Having watched Greydanus’ glowing review of a film set in Italy that, according to him, “wants to seduce the viewer” by telling the story of “a young man (a 17 year old minor, that is) … in a relationship with an older man,” the actors of which, he gushes, are “attractive and often winsome,” I have an idea.

    How about we call Greydanus by his name. (HINT: It ain’t “Reverend Mr.”)

    In keeping with the Italian theme, a more appropriate moniker would be something like: mezzo finnoch’

    For those who aren’t familiar with the term, it describes a testosterone-free male who, although not a self-identified practitioner of homo-deviance, is just this side of full-blown, out-of-the-closet, gay as-the-day-is-long.

    Those of you who suffered through the video cannot but concur thanks as much to his cringeworthy effeminate persona as to his drooly description of the film as “a decadent ode to desire and celebration of male beauty.”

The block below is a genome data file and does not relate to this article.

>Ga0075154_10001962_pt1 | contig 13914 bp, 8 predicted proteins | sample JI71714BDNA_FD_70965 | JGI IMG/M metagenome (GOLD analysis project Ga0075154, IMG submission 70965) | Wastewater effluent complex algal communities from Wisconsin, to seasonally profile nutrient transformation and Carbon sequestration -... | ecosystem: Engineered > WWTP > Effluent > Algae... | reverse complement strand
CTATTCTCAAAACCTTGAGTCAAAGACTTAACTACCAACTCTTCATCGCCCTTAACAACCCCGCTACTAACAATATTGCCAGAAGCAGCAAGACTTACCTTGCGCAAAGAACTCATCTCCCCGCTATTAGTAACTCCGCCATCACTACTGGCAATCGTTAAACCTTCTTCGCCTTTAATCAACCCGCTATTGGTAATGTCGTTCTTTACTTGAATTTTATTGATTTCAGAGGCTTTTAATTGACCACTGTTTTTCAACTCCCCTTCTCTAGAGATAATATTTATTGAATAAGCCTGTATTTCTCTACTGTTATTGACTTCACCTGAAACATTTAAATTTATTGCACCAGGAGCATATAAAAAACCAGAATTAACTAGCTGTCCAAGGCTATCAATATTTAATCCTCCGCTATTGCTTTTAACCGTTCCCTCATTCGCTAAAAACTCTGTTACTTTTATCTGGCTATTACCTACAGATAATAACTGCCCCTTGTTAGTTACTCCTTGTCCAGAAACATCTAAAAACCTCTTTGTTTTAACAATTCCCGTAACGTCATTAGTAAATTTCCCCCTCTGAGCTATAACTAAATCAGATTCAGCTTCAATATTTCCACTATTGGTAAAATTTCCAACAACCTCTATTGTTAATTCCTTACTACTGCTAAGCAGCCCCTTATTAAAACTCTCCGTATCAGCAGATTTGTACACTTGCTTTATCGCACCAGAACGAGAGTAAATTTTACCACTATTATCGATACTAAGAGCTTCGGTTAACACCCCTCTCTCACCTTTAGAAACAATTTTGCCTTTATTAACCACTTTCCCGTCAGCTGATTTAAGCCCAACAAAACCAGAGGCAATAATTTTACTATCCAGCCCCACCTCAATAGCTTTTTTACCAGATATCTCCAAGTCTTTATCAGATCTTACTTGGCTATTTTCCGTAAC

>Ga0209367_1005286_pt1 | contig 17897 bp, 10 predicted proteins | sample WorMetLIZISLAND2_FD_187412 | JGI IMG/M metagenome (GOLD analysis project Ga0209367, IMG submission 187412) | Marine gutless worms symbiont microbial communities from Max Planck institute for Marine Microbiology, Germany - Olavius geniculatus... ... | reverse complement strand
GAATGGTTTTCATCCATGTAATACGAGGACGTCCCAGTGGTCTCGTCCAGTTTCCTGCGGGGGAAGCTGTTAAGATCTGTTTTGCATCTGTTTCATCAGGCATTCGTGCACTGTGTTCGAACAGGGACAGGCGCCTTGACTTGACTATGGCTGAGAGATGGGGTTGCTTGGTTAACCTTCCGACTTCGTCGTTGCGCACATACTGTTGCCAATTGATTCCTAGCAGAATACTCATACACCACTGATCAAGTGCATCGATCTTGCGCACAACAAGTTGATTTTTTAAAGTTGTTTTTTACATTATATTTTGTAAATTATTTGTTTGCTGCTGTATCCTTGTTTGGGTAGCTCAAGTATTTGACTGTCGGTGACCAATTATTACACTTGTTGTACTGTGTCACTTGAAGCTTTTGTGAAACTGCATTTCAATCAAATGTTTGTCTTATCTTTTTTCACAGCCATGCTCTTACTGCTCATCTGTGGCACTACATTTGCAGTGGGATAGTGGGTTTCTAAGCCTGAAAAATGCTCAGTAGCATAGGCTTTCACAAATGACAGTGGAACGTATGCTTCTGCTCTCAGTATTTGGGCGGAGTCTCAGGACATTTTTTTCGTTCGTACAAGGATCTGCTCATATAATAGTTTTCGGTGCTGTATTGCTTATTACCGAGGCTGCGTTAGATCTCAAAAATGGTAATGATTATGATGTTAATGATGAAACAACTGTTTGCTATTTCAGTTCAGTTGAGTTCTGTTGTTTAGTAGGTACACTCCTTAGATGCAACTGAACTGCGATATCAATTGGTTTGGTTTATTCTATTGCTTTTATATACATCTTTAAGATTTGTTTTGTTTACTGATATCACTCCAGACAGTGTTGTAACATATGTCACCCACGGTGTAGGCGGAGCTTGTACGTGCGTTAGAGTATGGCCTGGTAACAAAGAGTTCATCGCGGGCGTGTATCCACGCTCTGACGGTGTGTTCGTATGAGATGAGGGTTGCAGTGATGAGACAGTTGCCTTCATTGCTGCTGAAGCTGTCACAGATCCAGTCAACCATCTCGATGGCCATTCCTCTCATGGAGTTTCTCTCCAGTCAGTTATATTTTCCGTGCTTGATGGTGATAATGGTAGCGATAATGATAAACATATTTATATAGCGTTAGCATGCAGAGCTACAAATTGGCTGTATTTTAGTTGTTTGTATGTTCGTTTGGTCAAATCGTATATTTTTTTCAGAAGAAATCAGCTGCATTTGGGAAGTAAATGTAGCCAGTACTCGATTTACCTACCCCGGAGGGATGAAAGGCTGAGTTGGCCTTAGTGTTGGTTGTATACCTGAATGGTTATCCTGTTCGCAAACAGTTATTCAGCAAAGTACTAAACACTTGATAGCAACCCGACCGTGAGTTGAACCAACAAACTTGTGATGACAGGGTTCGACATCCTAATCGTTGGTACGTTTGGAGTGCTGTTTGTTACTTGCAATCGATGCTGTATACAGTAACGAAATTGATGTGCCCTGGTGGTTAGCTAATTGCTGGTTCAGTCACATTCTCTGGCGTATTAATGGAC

Seriously, what kind of man, never mind “clergyman,” speaks that way?

    Oh, yeah, a guy whose NCR bio states, “Steven and his wife Suzanne have seven children.”

    How proud they must be.

    And let us not forget that this particular review bears the “imprimatur” of the Diocese of Brooklyn.

    Let’s be honest, folks; the Catholic Church in our day, or better said, the conciliar creation presently passing itself off as the Catholic Church, is overrun by homos (like James Martin and Battista Ricca), homo-sympathizers (like Francis and Rheinhard Marx), and pseudo-males (like Steven Greydanus and what by all indications is the preponderance of Novus Ordo clergy in parishes worldwide).

    If anyone ever needed proof that Satan has indeed infiltrated the Church even to the highest places, this is it.

    As I wrote in a post entitled “It all comes down to the males” back in 2015:

    It’s rather clear that attacking the male of the species has always been among Satan’s highest priorities; undermining maleness in such a way as to tempt men into rejecting the God-given attributes that define “masculinity.”

    So, you want to read the signs of the times relative to the approaching final confrontation?